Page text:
Light shining in Buckinghamshire, a play by Caryl Churchill is set at the time of the Civil War in 17th century England, when the world was turned upside down as people fought for a different way to live and to put an end to grinding poverty and servitude.
The action of the play emphasises that this was a movement of the people, set as it is in village squares, parish churches and public highways and concentrating, in the main, on the ordinary people. This production reinforces that aspect by using a company of local non-professional actors alongside the professional actors.
The play makes reference to the movements of the Levellers, who challenged the church and state hierarchy and argued for a popular sovereignty and a transformation of society, and the Diggers, who denounced private property and set up agricultural communities which aimed to be self-sufficient and erase the problems of poverty and need. We see the Ranters who argued for religious, social and sexual freedom. We are shown the gross inequality that prevailed with the rich feasting to excess in luxury whilst the mass of the people toiled and starved and were unable to feed their children. The desire for equality for all led to the Civil War which resulted in the abolition of the monarchy (Charles I was tried, condemned and executed) and the possibility of a new form of society.
The scene which for me encapsulated the heart of the struggle was that portraying the Putney Debates. After winning the war the army commanders and soldiers met at St Mary’s Church in Putney to discuss the future of the nation. The core of the debate was whether there would be equality for all and democratic participation in government for all or, as Parliamentary leader Oliver Cromwell argued, whether that would destroy property and lead to “anarchy” and, therefore, could not be implemented. As one of the Leveller participants Sexby (who argued for complete equality) says, those who fought and sacrificed their lives were not doing so to maintain the status quo. This is a debate about the nature of democracy and is just as relevant today as it was in 1647.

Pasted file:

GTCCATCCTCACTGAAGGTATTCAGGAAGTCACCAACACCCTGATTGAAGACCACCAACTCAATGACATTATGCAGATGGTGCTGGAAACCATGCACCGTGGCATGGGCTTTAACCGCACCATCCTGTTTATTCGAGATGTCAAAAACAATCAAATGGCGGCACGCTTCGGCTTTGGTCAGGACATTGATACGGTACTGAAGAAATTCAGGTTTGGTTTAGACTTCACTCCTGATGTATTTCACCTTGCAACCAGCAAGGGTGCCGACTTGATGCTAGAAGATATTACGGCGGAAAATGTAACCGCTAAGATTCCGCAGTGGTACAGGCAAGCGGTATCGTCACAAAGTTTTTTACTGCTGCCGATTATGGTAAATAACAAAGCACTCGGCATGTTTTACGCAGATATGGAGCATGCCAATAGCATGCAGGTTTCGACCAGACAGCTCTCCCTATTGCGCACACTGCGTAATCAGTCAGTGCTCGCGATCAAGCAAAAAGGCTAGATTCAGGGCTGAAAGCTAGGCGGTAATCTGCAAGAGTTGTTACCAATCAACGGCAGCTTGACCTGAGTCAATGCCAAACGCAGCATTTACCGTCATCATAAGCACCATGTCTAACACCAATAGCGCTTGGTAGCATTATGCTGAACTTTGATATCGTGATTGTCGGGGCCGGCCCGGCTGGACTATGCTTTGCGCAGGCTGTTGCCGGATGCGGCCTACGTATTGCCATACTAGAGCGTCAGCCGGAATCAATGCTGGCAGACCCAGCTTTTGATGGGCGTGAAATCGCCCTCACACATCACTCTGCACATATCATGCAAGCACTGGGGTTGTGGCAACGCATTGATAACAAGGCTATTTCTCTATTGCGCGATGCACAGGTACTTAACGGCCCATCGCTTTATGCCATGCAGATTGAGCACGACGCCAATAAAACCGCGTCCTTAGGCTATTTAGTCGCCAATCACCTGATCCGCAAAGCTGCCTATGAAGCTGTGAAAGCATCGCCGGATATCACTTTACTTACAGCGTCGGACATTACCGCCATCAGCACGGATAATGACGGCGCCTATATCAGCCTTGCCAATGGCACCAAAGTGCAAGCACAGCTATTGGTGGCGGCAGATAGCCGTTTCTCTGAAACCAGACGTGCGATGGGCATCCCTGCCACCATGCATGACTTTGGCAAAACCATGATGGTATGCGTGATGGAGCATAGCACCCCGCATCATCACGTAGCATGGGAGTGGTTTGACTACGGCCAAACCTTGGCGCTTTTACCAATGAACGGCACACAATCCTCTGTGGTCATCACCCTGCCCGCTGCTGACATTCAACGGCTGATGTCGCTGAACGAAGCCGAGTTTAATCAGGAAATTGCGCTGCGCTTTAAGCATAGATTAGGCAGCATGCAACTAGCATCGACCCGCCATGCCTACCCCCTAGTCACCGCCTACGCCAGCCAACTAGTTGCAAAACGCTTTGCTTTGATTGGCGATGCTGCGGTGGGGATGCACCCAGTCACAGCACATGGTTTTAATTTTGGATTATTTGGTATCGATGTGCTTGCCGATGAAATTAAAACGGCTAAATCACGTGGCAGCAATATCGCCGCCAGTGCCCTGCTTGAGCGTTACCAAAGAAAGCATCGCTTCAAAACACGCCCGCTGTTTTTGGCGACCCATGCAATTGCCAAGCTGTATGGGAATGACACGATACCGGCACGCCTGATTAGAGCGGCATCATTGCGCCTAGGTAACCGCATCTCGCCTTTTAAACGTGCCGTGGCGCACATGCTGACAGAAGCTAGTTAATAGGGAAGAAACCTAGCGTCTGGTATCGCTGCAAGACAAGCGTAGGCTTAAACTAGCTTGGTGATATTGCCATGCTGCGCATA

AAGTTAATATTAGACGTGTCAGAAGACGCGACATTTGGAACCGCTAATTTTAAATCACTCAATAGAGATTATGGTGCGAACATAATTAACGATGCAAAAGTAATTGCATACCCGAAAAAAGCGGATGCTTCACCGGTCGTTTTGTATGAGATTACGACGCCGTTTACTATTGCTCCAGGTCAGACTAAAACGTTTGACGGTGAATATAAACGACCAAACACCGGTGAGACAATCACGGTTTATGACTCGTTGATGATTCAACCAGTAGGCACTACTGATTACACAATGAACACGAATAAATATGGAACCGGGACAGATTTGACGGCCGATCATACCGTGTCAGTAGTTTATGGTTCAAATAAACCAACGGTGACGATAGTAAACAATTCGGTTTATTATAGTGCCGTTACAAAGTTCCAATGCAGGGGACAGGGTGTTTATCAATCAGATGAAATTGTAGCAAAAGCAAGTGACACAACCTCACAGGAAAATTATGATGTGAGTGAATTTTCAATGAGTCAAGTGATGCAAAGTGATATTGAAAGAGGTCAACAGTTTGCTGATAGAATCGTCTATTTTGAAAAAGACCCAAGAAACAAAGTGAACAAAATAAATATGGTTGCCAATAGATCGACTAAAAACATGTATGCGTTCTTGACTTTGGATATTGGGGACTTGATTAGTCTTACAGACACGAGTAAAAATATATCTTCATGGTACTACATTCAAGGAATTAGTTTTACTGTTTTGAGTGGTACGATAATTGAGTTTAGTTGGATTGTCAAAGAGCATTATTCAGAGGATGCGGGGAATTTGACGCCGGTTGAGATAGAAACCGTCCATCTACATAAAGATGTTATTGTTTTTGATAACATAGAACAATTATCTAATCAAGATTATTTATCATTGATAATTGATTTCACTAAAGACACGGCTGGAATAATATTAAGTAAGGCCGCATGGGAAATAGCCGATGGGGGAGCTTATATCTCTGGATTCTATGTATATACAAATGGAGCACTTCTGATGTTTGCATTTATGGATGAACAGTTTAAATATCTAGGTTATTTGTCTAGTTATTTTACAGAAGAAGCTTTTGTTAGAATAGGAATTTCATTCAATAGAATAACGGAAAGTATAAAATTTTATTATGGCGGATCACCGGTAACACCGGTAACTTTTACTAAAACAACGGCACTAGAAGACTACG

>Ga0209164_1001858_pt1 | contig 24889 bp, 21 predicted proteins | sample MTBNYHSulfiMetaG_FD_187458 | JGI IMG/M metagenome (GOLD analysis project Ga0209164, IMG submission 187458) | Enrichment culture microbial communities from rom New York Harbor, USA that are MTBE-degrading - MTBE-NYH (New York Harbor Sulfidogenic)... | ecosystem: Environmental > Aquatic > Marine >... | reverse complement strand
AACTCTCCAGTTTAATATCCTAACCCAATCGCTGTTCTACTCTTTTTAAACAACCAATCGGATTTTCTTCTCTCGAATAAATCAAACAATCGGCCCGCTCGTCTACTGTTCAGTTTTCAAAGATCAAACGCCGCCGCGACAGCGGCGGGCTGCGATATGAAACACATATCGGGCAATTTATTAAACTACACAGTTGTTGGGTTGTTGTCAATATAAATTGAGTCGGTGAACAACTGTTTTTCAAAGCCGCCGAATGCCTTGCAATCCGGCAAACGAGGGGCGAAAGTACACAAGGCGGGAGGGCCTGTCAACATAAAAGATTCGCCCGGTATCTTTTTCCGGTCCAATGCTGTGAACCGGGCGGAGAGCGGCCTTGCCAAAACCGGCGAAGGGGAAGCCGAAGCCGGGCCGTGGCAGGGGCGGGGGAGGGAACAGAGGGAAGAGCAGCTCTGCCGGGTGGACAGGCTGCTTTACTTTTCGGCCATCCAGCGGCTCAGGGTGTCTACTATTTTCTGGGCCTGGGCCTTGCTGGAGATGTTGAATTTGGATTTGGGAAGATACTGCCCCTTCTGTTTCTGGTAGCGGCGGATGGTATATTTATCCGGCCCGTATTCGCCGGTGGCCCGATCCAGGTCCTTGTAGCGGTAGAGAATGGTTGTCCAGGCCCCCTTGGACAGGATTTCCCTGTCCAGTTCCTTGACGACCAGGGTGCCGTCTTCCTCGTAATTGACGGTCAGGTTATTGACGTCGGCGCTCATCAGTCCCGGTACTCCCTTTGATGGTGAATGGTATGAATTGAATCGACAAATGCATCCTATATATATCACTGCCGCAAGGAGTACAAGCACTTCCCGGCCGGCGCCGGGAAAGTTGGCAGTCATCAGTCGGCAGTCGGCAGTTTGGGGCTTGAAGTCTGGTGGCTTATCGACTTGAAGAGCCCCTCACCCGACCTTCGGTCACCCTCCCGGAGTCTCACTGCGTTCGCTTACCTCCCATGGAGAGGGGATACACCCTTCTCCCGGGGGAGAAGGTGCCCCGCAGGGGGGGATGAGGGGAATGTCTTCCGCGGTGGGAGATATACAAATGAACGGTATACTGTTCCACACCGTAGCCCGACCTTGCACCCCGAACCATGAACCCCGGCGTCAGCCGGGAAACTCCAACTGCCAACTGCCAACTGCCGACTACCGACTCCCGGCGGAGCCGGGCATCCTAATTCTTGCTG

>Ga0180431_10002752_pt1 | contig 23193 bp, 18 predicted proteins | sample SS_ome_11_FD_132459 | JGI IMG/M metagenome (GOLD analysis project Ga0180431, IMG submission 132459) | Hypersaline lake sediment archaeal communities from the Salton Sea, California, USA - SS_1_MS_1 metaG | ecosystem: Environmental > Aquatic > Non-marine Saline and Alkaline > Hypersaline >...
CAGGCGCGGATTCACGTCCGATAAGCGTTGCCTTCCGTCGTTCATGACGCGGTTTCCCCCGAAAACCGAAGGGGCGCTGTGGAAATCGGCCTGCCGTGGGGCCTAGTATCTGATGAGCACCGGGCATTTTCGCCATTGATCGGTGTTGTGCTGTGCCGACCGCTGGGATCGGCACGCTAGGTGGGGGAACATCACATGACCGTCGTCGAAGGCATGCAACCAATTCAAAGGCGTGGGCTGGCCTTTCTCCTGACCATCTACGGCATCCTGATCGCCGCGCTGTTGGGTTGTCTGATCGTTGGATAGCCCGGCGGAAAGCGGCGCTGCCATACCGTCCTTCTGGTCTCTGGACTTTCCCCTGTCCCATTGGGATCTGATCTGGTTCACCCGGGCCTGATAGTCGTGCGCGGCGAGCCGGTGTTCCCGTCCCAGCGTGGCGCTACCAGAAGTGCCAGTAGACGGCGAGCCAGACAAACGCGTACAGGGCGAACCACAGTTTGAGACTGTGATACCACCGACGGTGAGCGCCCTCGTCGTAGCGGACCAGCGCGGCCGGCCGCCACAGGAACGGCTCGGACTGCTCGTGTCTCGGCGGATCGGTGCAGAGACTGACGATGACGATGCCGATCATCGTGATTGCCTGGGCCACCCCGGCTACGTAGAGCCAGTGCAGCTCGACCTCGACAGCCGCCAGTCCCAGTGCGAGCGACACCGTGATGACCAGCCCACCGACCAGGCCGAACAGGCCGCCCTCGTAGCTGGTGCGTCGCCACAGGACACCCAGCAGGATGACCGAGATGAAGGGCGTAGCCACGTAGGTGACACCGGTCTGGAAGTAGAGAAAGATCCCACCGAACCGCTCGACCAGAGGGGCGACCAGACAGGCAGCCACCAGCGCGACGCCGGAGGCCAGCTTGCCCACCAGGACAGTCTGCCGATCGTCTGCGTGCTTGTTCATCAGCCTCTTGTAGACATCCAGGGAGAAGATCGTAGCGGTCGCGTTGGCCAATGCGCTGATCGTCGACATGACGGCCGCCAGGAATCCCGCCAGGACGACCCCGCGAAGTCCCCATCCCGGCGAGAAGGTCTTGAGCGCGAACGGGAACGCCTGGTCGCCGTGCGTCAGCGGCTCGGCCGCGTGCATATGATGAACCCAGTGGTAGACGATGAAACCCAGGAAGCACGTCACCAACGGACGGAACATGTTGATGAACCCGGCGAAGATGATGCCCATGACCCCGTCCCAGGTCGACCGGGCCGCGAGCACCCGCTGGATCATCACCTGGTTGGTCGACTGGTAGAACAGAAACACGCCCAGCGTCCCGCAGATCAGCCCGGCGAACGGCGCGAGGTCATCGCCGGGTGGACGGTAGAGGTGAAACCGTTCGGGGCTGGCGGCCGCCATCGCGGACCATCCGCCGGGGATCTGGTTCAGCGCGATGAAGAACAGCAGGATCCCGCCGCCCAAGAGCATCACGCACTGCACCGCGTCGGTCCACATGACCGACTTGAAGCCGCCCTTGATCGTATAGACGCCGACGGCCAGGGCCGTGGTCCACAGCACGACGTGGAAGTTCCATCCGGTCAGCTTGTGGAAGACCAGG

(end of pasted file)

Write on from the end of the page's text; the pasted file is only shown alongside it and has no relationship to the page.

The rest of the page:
Unfortunately the revolutionary ideals of the Levellers, Diggers and Ranters were defeated and the army and parliament which ensued replaced one authoritarian body (the monarchy) with another: the regime of Cromwell and the New Model Army.
But the words of the Leveller Colonel Thomas Rainborough from the Putney Debates ring out as true now as then “..the poorest he that is in England has a life to live, as the greatest he; and therefore truly Sir, I think it’s clear that every man that is to live under a government ought first by his own consent to put himself under that government..” Apposite indeed as I saw the performance the day after the election results.
The production programme refers to the events as the “almost revolution” – it was a revolution; it just did not have the outcome that those who effected it had envisaged. We need to turn the world upside down again.
The words of the song by Leon Rosselson rang through my head as I watched the play
You poor take courage
You rich take care
This earth was made a common treasury
For everyone to share
All things in common
All people one